- By requesting programmers to write “GC friendly code” responsibility and burden of work were pushed from .NET Framework to individual programmers. In a way, it was unfair because now programmers were made responsible for the limitations of GC technology and the choice to use it in .NET framework, which was imposed on them. Even worse, even if they follow all those recommendations to cooperate with GC, there are still no guarantees that will succeed in avoiding GC-induced latency, etc. (see ). Also, let us remember, that GC main purpose was to simplify and make easier work for programmers, not to create additional tasks that now replace original tasks of simply cleaning/deallocating memory of used variables/objects. Many programmers are still capable of deallocating memory by themselves, given the appropriate API in the language of their choice.
- Do not get hypnotized by talk about GC technology, like “Generation 0, Large-object-heap, etc”. It is definitely a great and clever technical solution, but after 20 years of development, it has reached its zenith and we can freely say it has serious limitations and is not a good solution for every case and every application scenario. I personally like to use it and value it but would like to have sometimes a choice of using something else.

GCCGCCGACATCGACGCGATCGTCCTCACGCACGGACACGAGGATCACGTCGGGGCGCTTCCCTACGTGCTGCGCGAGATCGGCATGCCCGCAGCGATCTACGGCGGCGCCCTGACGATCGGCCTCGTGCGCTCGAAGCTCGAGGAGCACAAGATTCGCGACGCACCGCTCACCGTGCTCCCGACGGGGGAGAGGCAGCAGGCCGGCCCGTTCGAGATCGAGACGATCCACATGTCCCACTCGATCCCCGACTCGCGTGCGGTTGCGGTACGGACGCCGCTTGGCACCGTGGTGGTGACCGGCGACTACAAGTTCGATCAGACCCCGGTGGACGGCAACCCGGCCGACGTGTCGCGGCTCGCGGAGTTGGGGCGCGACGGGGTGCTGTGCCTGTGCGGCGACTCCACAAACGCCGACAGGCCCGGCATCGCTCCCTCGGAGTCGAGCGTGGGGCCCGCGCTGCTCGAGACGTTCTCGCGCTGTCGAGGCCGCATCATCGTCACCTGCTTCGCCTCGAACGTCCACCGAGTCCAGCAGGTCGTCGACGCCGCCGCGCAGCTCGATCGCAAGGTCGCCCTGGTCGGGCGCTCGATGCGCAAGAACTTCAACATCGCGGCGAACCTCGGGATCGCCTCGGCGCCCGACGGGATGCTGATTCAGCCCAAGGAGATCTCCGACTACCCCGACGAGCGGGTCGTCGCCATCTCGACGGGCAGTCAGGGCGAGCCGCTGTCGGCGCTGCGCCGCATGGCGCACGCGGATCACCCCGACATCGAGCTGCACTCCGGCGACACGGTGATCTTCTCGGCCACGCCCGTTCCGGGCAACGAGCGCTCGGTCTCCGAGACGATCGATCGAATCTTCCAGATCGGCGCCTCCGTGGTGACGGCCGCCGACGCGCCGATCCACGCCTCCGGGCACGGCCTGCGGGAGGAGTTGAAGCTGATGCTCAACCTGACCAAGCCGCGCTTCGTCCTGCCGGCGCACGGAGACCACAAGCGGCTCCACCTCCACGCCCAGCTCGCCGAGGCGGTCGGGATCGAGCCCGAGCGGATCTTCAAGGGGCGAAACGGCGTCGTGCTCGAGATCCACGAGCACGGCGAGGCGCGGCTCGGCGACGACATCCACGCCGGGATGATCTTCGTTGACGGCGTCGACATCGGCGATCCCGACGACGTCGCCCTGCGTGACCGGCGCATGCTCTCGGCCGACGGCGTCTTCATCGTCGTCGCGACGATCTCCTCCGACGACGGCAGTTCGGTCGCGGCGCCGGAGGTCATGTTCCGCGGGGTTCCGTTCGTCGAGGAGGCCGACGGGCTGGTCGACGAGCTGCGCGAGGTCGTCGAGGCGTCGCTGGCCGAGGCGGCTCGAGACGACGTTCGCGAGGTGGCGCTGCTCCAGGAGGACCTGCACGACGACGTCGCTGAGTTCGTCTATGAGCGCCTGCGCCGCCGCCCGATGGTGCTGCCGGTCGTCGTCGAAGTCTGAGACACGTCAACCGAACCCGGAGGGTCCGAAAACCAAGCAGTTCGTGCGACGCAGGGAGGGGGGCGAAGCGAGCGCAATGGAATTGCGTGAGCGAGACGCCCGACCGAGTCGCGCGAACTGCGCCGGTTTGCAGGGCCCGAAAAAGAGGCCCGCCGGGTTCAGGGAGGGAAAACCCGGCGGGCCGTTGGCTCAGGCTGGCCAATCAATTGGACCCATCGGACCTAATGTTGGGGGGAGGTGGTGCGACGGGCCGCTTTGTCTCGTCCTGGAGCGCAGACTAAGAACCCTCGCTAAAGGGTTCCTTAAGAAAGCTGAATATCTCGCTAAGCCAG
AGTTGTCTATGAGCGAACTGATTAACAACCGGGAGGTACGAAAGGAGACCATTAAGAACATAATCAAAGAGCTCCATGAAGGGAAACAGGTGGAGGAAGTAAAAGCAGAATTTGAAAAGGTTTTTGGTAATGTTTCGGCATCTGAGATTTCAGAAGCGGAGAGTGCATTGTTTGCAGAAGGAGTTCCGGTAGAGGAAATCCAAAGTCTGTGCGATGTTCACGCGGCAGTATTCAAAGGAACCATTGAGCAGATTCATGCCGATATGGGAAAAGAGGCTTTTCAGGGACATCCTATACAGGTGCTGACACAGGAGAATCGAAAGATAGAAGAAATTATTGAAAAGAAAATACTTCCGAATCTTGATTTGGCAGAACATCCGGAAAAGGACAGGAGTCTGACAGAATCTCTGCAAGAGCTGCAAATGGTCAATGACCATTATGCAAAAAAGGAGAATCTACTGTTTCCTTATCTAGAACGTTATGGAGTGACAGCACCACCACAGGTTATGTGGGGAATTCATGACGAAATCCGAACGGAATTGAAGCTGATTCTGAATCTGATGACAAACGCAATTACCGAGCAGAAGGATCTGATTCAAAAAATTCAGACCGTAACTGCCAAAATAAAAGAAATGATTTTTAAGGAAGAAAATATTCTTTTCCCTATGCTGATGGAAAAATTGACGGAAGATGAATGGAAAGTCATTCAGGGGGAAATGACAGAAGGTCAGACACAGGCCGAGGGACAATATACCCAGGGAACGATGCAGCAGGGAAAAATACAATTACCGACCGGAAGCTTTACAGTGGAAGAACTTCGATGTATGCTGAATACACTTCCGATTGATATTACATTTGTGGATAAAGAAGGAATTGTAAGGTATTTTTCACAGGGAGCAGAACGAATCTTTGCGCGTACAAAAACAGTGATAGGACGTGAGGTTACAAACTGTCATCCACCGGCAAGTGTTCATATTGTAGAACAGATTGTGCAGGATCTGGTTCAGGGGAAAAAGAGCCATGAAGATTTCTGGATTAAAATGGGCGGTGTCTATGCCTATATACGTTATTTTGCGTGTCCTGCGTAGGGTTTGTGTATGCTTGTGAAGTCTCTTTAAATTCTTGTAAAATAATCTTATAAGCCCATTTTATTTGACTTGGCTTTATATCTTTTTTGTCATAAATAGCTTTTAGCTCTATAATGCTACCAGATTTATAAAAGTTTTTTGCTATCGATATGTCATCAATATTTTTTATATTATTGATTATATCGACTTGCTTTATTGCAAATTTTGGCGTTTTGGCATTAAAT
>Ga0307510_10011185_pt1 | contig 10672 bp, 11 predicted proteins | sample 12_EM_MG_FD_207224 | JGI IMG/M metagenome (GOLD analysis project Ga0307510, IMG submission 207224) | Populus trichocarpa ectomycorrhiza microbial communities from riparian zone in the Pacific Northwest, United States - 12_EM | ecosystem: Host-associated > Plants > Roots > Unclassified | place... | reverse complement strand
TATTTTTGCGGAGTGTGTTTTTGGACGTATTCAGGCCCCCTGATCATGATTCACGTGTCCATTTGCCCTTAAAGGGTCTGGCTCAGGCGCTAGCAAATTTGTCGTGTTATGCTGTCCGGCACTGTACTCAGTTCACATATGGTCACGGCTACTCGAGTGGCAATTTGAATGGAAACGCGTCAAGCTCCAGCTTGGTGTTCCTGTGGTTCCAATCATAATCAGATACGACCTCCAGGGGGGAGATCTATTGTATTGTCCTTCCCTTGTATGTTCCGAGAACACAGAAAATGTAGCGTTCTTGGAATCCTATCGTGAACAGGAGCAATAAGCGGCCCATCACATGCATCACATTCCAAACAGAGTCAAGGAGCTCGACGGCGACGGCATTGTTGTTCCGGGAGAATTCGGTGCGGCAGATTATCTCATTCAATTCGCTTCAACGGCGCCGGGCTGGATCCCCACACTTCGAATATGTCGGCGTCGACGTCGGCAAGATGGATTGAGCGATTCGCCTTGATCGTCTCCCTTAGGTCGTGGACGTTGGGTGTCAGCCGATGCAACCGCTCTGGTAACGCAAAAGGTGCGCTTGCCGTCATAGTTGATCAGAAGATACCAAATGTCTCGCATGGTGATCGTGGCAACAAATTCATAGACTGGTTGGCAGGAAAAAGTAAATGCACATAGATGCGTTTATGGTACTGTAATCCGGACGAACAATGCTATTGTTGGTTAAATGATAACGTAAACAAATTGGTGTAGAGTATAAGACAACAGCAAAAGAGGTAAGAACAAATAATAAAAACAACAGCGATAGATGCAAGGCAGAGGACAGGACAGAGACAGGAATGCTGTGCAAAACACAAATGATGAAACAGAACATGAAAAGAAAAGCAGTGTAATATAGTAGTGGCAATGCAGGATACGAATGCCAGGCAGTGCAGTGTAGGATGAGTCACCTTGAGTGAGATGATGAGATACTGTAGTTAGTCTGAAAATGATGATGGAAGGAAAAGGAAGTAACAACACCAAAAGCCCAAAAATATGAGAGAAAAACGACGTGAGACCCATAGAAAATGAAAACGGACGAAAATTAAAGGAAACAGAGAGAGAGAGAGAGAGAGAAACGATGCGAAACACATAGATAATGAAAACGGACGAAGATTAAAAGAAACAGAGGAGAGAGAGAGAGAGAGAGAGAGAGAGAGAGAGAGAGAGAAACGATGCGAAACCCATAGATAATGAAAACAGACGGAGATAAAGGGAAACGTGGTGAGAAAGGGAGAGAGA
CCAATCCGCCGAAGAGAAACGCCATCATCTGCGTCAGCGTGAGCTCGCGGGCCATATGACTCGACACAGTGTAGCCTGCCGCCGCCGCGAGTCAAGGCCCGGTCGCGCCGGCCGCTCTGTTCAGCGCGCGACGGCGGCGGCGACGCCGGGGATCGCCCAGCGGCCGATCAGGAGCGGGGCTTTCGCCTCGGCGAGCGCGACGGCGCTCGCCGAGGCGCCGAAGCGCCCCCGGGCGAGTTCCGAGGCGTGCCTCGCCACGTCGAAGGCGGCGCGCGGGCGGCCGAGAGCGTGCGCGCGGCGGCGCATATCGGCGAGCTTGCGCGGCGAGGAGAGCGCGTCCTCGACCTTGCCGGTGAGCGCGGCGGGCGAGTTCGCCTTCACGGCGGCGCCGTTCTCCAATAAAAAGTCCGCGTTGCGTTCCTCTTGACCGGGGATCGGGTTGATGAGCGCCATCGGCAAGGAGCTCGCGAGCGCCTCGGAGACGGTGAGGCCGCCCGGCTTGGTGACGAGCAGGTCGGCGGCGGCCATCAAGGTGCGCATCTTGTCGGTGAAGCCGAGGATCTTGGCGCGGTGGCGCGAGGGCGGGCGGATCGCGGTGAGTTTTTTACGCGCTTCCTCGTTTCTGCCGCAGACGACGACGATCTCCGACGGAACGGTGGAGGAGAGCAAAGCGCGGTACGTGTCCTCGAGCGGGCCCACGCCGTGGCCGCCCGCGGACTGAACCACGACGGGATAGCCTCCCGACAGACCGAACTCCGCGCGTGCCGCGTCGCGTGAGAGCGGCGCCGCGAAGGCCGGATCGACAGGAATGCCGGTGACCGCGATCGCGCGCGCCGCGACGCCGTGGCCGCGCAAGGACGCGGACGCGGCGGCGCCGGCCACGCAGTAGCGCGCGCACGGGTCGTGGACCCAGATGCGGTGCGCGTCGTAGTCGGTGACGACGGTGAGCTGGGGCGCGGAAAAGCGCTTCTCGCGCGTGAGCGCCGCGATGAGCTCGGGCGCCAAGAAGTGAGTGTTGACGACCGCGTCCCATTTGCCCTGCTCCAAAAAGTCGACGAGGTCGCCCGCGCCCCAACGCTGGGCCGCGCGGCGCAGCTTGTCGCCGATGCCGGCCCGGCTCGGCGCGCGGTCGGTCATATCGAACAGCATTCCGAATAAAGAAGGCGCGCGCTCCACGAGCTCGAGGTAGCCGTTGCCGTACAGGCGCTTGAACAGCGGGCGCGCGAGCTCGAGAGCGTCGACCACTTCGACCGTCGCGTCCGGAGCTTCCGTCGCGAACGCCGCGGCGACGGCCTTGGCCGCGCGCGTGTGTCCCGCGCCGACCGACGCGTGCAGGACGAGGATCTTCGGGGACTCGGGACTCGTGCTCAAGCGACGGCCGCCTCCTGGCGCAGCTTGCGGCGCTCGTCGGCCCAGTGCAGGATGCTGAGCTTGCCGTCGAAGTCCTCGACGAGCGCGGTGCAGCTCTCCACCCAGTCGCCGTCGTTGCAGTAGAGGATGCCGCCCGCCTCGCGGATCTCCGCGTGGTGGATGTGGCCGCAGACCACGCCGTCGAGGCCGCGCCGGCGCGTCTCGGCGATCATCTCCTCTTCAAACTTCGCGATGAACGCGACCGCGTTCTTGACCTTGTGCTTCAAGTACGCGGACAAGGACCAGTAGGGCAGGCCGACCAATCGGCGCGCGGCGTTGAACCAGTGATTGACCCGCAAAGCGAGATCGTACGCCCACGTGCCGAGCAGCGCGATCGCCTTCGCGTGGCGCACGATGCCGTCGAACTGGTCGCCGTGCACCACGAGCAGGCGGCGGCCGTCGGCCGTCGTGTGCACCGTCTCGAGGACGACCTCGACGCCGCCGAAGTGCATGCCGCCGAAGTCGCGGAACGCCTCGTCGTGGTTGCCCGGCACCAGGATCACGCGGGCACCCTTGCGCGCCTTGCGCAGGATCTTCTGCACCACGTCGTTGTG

- The problem is that .NET Framework is offering GC as the ultimate and only memory management solution. Programmers using language as C# do not have the choice to decide for example to use Unmanaged Heap where they would take over responsibility for deallocating memory on themselves, for which they might be completely competent. (Here, we are excluding usage of APIs like
AllocHGlobal and similar since they are not integrated into C# language in a sense that you can easily allocate object with something like
- The choice that .NET Framework made by locking itself to only GC as a memory management solution, which has serious limitations, made it inherit those limitations. The practical result is that .NET Framework, because of its limitations, might not be the best language/framework of choice for every kind of application scenario. That is a serious problem for .NET Framework, which has the ambition to be “the best and fastest programming framework … in the world?”
- The big hurdle is that many libraries and application frameworks for C#/.NET developed over years are based on GC technology. Even if we would add to C# language something like
DeleteUnmangedHeap(..object..), which you would use in your main app body, you are still going to be affected by GC pauses created by allocated objects used in your libraries.
- C#/.NET Framework would benefit if it would be able to offer programmers alternative memory management solutions, that would enable them to overcome the limitations of GC.
- Programmers are a very clever group of people. GC technology makes them lazy, but, if need be, they will be able to clean/deallocate memory properly by themselves, given the appropriate API. They were doing it before GC technology, and they are doing that now in other languages that are not GC-based.